The Federal Reserve raised interest rates four times in 2022, with experts anticipating more on the way. The benchmark lending rate is now 2.25-2.5% after starting the year near zero. Following years of easy money, Americans will have a tough road ahead as the nation teeters on the edge of a recession. There is a lot of doom and gloom in economic circles, but we want to highlight some ways you can benefit from higher interest rates in this week’s Five for Friday.
#5: Lower prices
We start with lowering prices because raising interest rates is the number one tool the Fed has to tame rampant inflation. Higher interest rates mean fewer loans, which results in less capital floating around the economy, in turn slowing demand. This, in theory, will push down prices. Not everyone has faith in the Fed’s mechanism for getting a hold of inflation, but July did see stability in month to month inflation. Overall, it’s a long game and too early to tell.
#4: Better home prices
Rising interest rates are already cooling the red hot housing market. Interest rates near zero gave fantastic mortgage rates, and over the last two years, homes were selling at breakneck speeds and with dozens of people competing for the same property. In turn, values skyrocketed. As you can imagine, higher interest rates do the exact opposite. While home values are still trending up slightly, it’s nowhere near the 25% year-to-year surge of mid-2021. So if you are still on the fence about whether you should take the plunge into homeownership, this should be a less competitive time to buy.
#3: Savings yields
Higher rates aren’t always bad. In fact, it means you can earn more interest on savings accounts. At the start of the year, a decent online savings account would yield roughly 0.5 percent. Today, that same account is pushing around 2%. This is especially beneficial for retirees living on fixed income, who can see their accounts make some money with little effort and no risk. The savings rate in the U.S. hit a record early during the pandemic and if there’s a downturn coming, you’re going to need a nest egg.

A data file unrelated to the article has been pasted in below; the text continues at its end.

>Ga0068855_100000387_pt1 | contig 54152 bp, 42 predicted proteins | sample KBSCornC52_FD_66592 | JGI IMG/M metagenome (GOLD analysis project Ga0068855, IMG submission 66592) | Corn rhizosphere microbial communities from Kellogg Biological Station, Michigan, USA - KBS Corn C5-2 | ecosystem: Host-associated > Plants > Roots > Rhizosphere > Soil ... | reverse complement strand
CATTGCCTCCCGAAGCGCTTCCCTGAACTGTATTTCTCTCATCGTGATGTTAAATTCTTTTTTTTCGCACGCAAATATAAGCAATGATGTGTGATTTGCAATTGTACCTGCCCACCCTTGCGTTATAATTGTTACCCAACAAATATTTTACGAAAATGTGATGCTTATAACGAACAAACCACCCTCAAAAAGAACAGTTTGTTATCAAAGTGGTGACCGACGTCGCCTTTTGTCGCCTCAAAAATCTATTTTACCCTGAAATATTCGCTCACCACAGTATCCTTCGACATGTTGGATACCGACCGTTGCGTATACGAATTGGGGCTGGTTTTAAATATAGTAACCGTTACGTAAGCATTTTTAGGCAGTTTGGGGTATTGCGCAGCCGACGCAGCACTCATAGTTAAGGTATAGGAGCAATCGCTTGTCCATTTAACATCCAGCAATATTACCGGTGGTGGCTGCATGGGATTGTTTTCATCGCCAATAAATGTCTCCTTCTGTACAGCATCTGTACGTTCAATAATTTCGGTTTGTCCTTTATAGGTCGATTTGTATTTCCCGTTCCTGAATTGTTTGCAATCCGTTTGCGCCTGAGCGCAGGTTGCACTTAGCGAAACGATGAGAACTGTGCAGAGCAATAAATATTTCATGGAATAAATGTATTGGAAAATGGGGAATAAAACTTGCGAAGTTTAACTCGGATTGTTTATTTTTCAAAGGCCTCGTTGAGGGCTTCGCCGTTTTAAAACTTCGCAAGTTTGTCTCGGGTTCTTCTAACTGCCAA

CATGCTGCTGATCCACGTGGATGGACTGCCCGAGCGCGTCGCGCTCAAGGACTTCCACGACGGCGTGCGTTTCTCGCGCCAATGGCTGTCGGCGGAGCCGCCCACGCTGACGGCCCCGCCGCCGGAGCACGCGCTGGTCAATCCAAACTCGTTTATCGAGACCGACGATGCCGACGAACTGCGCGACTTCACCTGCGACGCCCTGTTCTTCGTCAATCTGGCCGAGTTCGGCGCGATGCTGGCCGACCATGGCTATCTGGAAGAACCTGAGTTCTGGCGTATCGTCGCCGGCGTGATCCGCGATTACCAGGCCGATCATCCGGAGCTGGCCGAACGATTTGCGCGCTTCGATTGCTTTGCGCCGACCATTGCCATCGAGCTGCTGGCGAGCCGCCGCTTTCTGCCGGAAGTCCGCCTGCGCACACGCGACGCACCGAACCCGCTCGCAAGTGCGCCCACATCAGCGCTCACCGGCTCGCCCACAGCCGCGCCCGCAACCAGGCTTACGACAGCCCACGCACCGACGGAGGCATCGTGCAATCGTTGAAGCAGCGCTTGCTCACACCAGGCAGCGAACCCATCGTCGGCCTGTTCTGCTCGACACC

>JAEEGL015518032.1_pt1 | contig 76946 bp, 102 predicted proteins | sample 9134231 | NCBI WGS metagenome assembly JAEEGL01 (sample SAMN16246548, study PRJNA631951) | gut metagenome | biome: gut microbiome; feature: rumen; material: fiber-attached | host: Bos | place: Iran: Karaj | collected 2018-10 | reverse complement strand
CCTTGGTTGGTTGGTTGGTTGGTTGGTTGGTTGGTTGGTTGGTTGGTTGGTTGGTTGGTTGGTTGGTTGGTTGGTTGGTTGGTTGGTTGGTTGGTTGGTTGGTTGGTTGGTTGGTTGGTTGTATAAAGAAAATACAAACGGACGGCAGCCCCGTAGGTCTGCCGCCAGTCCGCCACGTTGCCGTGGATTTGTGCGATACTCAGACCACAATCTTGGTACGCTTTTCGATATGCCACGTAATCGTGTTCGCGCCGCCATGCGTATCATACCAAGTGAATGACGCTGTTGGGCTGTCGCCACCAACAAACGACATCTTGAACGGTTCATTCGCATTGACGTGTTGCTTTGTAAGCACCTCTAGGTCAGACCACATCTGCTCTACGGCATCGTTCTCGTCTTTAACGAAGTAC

#2: Series I bonds
Series I bonds are literally inflation bonds meant as a hedge against rising prices. The yield is set twice a year based on factors related to the Consumer Price Index. And with year over year inflation running near 4 decade highs, I bonds are returning close to 10%. There are a few caveats: You can only invest $10,000 per year and you have to keep them locked away for at least a year. Look, it’s not the most exciting investment strategy on Wall Street, but it is a guaranteed return.
#1: Stronger dollar
Higher interest rates strengthen the U.S. dollar, which gives Americans more buying power when traveling abroad. In fact, the greenback reached parity with the euro in July for the first time since 2002. Last summer, consumers would get around 0.81 Euro for every dollar. So take the opportunity to book that trip to Italy and enjoy the finer things in life. Hopefully your flight won’t get canceled.